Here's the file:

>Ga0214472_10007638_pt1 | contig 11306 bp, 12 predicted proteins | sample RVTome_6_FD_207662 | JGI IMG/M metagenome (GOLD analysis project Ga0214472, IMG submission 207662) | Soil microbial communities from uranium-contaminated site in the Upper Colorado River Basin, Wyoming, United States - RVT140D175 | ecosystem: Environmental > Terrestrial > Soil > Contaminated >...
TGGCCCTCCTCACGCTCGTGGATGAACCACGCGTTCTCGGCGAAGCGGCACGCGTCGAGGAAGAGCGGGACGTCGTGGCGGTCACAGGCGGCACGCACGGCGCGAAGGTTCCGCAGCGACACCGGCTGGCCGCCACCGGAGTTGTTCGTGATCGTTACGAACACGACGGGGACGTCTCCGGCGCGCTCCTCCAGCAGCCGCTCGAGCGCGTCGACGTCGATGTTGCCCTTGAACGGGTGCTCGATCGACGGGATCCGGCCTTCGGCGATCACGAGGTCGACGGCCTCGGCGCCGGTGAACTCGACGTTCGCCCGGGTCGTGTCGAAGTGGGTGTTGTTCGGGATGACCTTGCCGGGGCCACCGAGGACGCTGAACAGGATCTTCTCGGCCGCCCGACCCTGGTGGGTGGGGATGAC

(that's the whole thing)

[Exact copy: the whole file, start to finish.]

>Ga0214472_10007638_pt1 | contig 11306 bp, 12 predicted proteins | sample RVTome_6_FD_207662 | JGI IMG/M metagenome (GOLD analysis project Ga0214472, IMG submission 207662) | Soil microbial communities from uranium-contaminated site in the Upper Colorado River Basin, Wyoming, United States - RVT140D175 | ecosystem: Environmental > Terrestrial > Soil > Contaminated >...
TGGCCCTCCTCACGCTCGTGGATGAACCACGCGTTCTCGGCGAAGCGGCACGCGTCGAGGAAGAGCGGGACGTCGTGGCGGTCACAGGCGGCACGCACGGCGCGAAGGTTCCGCAGCGACACCGGCTGGCCGCCACCGGAGTTGTTCGTGATCGTTACGAACACGACGGGGACGTCTCCGGCGCGCTCCTCCAGCAGCCGCTCGAGCGCGTCGACGTCGATGTTGCCCTTGAACGGGTGCTCGATCGACGGGATCCGGCCTTCGGCGATCACGAGGTCGACGGCCTCGGCGCCGGTGAACTCGACGTTCGCCCGGGTCGTGTCGAAGTGGGTGTTGTTCGGGATGACCTTGCCGGGGCCACCGAGGACGCTGAACAGGATCTTCTCGGCCGCCCGACCCTGGTGGGTGGGGATGAC